Thursday, April 14, 2011

SCF breached the terms of its guarantee

With Parliament under urgency to pass both the guilt by accusation copyright law and the Canterbury Enabling Act 2.0, today is a good day to dump bad news. And the government has, releasing hundreds of documents related to South Canterbury Finance. The key finding so far? The company violated the terms of its guarantee within the first two months:

The Reserve Bank recommended putting the failed finance company "on notice" after it discovered large transactions carried out in January 2009 had gone unreported.

Its letter to Treasury said the transfer of $89.6 million of loans from South Canterbury to its parent company Southbury in January was in breach of the deposit guarantee scheme contract signed on November 19, 2008.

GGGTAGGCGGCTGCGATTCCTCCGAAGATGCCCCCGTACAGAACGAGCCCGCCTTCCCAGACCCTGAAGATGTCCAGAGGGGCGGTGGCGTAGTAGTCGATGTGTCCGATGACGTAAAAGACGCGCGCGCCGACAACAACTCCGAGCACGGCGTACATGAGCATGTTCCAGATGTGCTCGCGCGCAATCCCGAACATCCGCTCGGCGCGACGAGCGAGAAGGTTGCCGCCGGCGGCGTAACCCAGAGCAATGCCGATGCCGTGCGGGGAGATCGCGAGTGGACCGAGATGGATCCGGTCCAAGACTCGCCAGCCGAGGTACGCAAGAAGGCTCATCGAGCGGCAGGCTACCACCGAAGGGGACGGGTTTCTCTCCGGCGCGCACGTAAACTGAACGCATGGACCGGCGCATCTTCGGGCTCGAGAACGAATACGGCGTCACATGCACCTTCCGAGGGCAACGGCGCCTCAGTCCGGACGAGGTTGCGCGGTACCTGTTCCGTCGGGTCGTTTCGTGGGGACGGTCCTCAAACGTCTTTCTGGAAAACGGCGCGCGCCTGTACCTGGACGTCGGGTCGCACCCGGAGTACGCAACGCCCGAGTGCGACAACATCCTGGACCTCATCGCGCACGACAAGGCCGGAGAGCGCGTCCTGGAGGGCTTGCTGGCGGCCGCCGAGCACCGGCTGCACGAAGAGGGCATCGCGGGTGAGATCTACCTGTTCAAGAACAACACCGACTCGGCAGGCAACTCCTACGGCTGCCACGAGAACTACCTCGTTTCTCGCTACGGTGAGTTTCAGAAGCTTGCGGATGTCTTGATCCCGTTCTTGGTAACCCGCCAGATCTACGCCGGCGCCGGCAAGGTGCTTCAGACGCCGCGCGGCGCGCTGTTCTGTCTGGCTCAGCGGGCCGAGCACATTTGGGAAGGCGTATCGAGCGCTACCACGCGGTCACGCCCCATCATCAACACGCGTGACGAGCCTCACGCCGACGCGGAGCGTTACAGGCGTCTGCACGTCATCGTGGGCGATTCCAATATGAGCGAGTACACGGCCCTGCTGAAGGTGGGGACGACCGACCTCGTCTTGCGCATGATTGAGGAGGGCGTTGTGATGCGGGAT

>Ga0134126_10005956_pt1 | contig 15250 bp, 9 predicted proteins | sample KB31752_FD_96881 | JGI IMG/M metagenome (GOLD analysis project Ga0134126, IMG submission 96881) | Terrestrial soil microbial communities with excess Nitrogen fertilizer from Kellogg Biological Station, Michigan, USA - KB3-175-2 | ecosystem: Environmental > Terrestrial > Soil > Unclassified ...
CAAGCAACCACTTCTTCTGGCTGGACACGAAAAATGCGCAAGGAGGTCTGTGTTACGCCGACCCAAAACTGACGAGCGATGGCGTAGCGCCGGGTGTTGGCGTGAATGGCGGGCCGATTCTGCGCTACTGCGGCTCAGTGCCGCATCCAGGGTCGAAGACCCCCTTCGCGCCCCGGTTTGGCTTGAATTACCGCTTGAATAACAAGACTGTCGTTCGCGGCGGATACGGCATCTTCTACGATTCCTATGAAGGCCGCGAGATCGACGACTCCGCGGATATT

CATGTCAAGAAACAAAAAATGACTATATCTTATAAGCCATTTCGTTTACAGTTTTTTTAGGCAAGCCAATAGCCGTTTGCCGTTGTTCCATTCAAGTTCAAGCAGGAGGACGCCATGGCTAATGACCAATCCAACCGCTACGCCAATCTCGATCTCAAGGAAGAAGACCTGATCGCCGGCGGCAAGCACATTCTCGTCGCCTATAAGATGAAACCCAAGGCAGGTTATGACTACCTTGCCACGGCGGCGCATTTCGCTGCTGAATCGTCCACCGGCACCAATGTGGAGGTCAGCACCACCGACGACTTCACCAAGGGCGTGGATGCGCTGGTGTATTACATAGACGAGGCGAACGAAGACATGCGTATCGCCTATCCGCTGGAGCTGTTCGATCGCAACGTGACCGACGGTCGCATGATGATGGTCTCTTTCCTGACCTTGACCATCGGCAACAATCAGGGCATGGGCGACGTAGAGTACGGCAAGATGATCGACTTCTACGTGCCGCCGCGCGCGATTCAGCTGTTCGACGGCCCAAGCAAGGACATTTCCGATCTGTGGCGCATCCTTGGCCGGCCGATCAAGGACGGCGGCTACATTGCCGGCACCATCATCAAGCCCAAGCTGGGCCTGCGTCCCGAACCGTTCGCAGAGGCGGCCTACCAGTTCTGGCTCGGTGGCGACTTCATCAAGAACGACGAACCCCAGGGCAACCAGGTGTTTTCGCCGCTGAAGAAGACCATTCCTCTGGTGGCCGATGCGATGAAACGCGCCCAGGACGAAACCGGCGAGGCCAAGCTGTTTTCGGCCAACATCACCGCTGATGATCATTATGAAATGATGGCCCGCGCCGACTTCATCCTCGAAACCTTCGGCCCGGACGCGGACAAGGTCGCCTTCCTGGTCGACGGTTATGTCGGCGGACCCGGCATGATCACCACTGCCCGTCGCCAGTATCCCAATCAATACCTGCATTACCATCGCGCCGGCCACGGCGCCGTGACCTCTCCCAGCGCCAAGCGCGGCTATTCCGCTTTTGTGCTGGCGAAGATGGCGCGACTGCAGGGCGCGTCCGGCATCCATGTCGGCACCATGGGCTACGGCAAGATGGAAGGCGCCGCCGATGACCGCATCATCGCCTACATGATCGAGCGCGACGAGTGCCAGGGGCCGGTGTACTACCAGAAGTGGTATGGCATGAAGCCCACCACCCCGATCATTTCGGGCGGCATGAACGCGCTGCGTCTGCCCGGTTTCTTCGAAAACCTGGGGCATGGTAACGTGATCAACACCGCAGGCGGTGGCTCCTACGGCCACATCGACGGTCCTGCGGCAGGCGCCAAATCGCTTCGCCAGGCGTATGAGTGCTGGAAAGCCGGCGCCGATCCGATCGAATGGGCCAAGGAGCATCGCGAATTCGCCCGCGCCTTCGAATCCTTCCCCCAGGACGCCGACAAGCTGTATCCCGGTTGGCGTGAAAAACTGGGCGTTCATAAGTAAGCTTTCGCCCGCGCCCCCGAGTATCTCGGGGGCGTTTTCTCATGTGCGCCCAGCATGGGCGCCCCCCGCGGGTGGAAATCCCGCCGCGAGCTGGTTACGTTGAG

South Canterbury was required to get permission from Treasury for any transfer of assets in excess of $21.36 million, the Reserve Bank said.

Treasury had not been informed of the transaction.

Another $90 million loan to a related party also came under fire.

Despite the contract making it clear similar transactions above the value of $22.3 million needed consent, there was no independent certification from the Crown, the Reserve Bank said.

So, SCF was guaranteed, then asset-stripped under our noses. And yet the National government repeatedly renewed the guarantee. That decision already looked foolish, now it looks simply insane.